Look up your senators, your representative. Find out where they stand on this issue. Contact them, write a letter (that’s the most effective means of getting your voice heard), supporting them if they understand the reality of climate change, or briefly and politely letting them know how you feel if they don’t.

And if you hear someone denying climate change, may I humbly suggest searching this very blog for more info with which to give them facts, and links to more information? Other good sources include NASA’s climate site, NOAA’s climate site, Skeptical Science, DesmogBlog, RealClimate, and Climate Central.

It’s not too late. If we choose wisely, that is.

Aug. 27 2016 9:00 AM


Is Caturday still a thing? I don’t care, because it’s now Goaturday.

That is my goat, Jack Burton.* He is one of four goats we have chez BA, the others being Sam, Batman, and Clayton Forrester. They are all fun and cute and adorable, and you can find lots more pictures of them on my Instagram feed (for all my social media links, go to For example, here is video of me feeding them apples, and here is Jack yelling, “What what?”


I’m on travel right now and my wife sent me this photo of Jack to remind me of some of what I’m away from. It makes me homesick, but it also makes me smile that he’s such a dork, chewing with his mouth open. They’re all dorks and I miss them. But look at him! Look!

When I get home I will scratch them all on their heads and pat their bellies and they will in turn belch in my face and poop everywhere, because they are goats. That’s all as it should be.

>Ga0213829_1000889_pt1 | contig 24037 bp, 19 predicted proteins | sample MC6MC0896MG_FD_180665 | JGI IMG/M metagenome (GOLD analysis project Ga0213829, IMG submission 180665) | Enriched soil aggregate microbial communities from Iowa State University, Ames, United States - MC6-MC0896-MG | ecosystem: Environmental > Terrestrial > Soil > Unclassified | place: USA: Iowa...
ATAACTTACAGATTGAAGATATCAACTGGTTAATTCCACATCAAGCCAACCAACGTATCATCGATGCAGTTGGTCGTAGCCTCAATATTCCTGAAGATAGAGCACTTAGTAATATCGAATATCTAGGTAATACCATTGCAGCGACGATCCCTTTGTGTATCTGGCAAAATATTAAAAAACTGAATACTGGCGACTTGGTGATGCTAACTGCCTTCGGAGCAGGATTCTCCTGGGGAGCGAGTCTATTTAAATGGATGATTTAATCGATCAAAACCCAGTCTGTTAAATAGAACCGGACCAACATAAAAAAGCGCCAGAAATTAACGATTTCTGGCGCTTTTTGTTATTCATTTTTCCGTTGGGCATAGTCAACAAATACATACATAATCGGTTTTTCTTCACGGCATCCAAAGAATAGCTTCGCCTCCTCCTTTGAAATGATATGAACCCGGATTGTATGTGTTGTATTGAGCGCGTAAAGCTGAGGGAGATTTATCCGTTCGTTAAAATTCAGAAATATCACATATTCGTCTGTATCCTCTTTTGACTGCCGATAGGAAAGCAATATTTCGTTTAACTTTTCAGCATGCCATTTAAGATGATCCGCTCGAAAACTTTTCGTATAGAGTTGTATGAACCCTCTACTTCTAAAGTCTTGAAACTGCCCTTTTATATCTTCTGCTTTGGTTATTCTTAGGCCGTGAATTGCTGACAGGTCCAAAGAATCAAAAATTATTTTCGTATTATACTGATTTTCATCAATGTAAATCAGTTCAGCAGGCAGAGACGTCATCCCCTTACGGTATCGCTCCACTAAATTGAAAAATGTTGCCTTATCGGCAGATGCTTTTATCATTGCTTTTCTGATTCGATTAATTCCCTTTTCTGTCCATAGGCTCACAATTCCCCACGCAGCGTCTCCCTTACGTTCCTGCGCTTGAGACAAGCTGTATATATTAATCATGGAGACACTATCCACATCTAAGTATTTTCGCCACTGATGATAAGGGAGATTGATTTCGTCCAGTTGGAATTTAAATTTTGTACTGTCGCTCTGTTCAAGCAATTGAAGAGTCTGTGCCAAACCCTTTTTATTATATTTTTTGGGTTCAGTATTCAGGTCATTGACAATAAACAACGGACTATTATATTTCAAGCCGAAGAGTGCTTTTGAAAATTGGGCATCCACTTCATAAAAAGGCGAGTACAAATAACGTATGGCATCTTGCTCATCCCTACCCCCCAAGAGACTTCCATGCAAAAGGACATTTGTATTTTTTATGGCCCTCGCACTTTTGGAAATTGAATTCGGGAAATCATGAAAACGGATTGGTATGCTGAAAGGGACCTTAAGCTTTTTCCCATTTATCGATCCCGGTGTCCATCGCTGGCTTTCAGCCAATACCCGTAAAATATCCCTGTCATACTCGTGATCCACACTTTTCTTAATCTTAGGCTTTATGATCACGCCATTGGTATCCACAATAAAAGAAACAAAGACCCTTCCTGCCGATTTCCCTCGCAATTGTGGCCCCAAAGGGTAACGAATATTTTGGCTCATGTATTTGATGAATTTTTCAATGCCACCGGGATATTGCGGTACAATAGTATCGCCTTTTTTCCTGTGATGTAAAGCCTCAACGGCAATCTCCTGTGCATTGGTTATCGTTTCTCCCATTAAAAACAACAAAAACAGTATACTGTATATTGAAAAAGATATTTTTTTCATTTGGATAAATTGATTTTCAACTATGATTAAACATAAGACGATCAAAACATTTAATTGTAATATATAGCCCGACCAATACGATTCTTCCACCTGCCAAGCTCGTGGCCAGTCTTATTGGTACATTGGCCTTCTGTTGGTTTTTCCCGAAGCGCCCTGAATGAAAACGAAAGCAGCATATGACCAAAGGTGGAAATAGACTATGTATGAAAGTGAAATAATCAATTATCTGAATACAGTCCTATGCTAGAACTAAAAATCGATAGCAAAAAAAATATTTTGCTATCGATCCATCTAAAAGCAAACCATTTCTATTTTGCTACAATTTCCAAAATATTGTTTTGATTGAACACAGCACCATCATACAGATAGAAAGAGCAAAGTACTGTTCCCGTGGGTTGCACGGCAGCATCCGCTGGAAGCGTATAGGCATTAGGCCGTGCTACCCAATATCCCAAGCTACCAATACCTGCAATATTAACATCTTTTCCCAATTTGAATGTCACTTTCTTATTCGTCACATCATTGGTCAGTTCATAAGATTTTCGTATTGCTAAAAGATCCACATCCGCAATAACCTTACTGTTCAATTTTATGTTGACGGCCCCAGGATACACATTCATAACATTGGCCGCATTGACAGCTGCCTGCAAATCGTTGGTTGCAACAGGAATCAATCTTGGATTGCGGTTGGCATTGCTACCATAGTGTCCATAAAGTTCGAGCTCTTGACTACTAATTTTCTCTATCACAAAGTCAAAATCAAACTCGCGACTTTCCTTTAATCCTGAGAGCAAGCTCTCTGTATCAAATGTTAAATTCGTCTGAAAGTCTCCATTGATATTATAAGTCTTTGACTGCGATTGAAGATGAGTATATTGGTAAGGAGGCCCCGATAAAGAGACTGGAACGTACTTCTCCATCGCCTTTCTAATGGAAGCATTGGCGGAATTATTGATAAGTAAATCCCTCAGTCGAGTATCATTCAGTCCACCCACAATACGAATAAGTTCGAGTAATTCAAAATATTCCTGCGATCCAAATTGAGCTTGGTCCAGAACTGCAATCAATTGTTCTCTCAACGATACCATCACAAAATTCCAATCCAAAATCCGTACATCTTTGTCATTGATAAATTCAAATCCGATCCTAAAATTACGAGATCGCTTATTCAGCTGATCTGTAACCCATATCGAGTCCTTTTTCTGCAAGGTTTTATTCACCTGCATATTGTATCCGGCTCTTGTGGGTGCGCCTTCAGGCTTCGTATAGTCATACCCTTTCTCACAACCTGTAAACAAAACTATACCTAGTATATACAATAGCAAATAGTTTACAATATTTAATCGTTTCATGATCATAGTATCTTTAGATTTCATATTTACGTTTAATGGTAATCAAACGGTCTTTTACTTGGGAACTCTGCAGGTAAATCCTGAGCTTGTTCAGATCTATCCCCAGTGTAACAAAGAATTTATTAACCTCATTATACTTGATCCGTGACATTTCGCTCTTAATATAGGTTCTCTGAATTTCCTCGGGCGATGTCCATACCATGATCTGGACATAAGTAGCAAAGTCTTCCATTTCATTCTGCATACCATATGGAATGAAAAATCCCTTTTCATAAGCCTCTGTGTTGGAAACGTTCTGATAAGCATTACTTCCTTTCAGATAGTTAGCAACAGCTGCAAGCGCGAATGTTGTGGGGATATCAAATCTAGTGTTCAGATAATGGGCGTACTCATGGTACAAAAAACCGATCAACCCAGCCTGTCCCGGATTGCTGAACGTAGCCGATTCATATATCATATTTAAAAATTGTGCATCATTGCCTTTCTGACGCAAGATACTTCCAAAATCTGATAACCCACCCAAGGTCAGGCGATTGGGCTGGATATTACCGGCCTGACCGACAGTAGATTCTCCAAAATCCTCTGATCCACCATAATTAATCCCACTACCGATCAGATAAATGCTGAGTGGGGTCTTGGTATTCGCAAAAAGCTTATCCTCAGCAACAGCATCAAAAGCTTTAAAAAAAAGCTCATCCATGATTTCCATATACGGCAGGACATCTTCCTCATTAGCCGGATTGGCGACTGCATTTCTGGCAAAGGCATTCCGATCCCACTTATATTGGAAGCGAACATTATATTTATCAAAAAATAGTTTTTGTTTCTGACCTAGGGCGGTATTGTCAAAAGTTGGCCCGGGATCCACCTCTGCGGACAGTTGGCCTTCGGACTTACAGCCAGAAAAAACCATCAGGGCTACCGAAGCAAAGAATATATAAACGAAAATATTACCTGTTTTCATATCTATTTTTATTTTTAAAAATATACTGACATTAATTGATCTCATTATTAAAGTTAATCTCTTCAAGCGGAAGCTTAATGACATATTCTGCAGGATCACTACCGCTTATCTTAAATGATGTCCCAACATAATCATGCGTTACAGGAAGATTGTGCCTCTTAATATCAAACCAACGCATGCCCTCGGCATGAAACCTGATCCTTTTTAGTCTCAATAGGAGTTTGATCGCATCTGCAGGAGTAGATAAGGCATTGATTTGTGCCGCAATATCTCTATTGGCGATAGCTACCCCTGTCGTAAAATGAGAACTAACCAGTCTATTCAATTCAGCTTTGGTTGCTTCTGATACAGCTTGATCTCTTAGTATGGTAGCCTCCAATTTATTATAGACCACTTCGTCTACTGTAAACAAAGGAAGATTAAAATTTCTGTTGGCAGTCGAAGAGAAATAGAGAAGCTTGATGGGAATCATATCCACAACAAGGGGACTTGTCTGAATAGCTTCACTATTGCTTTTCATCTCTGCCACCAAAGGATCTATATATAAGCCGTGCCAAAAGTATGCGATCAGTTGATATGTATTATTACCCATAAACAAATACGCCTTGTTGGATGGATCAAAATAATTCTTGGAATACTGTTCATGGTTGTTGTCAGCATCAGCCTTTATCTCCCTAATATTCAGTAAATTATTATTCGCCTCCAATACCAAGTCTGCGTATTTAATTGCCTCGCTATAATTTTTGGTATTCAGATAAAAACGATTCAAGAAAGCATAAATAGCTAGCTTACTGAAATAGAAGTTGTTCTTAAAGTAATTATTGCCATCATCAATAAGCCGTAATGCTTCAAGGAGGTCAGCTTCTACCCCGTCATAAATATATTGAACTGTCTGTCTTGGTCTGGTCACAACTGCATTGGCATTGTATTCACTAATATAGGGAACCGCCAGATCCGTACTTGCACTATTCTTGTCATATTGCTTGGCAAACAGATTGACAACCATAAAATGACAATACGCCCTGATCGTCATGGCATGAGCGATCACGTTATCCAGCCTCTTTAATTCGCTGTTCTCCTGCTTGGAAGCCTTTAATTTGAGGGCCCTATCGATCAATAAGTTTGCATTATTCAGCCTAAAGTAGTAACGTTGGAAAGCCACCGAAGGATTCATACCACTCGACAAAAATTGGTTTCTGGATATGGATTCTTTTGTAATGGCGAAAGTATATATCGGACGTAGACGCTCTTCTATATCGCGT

*Because I know someone will ask: Here ya go.

Aug. 26 2016 9:00 AM

Venus and Jupiter Kiss This Weekend

There’s a real treat in the sky over the next few nights: Venus and Jupiter will be very close together. How close?

Very, very close. Closest approach (what astronomers call the appulse, but is more colloquially and commonly called a conjunction) will be on Saturday at 22:00 UTC (18:00 Eastern U.S. time), and at that time they’ll be an incredible four arcminutes apart. That’s only one-seventh the width of the full Moon on the sky!* In fact Jupiter appears half an arc minute across, so Venus will only be about eight times Jupiter’s diameter away!


That’s close. Close enough that they’ll barely be far enough apart to separate by eye. The simulated shot at the top of this post shows the view through a telescope at closest approach; you can see Jupiter, its moons, and Venus all together nice and snug.

Now for the not so great news: The two are only a little over 20° from the Sun, so they’ll be low over the western horizon by the time the sky gets dark after sunset. The good news though is that both are so bright they’re visible even while the sky is still bright, especially in binoculars. If you know where to look you can actually see them when the Sun is up, too! But that’s for folks with some experience; do NOT search for them with binoculars; the Sun is so bright it can physically hurt your eyes if you accidentally glimpse it through them.

Venus and Jupiter
In 2012, Venus and Jupiter passed each other, but this weekend's appulse is far tighter.

Guillaume Poulin, used by permission

The conjunction is cool not just because it’s pretty (and it is). It’s also rare. The planets orbit the Sun, moving at different speeds. They all stay in pretty much the same plane—it’s usually called the plane of the solar system—and we’re in it too, so the planets move more or less along the same path in the sky. But not exactly the same path, so they pass each other at various distances. A close pass is pretty rare and in fact this is the closest any two planets get all year.

It’s also cool because of the physical reality of what you’re seeing. Venus orbits the Sun closer than Earth, and it’s on the other side of the Sun right now. So you’re looking past the Sun (which is 150 million kilometers away from us) to Venus, which is about 230 million kilometers away. Jupiter is a staggering 950 million kilometers away!

What amazes me is that even though Jupiter is more than four times farther away, it still appears three times bigger than Venus. That’s because Jupiter is ridiculously huge, a dozen times the diameter of Venus.